That’s a running motif in This Is a Robbery, though it’s never explicitly stated: it’s made to seem like the Boston office of the FBI was partly responsible for bungling the investigation into theft. The Gardner theft doesn’t appear to have been a priority for the Bureau in 1990, whose agents were seemingly more concerned with taking down organized crime in attention-grabbing ways. (Major indictments against mobsters came a few months after the theft.)
It’s almost universally accepted now that no one would steal the works in an effort to sell them, either legitimately or on the black market. One of the main theories behind why the works might have been stolen is that the Italian mob—or any other career criminals—would have wanted to use it as a bargaining tool to lessen their prison sentences—a “get out of jail free card,” as one interviewee says. That had been done before in the Boston area, when Myles Connor Jr.—a continual person of interest in the Gardner cause, who could not have been one of the two thieves because he was in federal prison on the night of the robbery—stole a Rembrandt from the MFA Boston in broad daylight in the 1970s. (That theft was to lessen his sentence in connection with another heist of paintings by Wyeth father and son.)
The Gardner’s lax security was well-known by most criminals in town. Many, it seems, had cased it before, including Connor, and the FBI had even warned the museum about ten years earlier that they had made arrests in connection with people who were planning a heist. Even former Gardner guards admit that a museum with so many highly valued works should have had better security. This was news to Anne Hawley, the director at the time, who was not made aware of the FBI’s earlier arrest when she took the job a few months earlier. Her first major improvement to the museum was installing a much-needed HVAC system instead of bolstering its security.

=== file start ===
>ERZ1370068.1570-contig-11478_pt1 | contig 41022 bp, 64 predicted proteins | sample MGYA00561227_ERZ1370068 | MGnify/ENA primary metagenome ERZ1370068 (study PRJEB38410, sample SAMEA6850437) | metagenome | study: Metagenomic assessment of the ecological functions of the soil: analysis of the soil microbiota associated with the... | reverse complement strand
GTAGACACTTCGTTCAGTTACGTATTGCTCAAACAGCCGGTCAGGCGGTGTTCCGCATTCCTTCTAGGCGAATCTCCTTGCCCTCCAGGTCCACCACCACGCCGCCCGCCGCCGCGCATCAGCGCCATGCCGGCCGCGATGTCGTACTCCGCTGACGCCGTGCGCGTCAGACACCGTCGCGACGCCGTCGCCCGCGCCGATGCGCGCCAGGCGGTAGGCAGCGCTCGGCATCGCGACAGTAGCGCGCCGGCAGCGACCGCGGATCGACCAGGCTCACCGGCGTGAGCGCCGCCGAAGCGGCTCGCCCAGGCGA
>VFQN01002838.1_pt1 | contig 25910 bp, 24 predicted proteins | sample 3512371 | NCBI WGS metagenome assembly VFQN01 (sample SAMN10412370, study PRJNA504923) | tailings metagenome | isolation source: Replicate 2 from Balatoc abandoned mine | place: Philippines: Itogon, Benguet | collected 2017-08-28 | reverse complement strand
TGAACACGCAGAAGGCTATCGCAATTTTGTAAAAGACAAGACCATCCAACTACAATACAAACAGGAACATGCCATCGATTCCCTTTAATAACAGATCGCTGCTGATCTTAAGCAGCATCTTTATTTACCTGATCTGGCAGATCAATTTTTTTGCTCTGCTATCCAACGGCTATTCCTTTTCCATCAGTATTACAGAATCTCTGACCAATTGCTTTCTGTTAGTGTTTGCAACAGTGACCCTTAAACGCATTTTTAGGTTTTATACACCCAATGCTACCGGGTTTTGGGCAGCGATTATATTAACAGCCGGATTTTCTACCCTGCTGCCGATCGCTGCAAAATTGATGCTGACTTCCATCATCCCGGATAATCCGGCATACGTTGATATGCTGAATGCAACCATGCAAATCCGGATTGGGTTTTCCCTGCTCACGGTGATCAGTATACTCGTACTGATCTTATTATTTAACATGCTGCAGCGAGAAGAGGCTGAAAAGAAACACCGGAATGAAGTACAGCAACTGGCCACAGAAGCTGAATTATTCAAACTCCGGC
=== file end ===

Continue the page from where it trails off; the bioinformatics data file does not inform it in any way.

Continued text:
Others float the theory that the heist was an inside job. According to some interviewed, it had to have been—the thieves knew too much about the museum’s layout and its security system, including where the only panic button was. Rick Abath, one of the two guards on duty that night, has been accused of being involved. That night, he opened the secured door 20 minutes before the thieves entered—a signal, some believe. He was also the only person to set off the motion detectors surrounding the Blue Room, where the Manet painting was held. (The thieves never set off those motion detectors while inside the museum.) Abath has denied his involvement on numerous occasions, and others say his actions that night are just unlucky coincidences.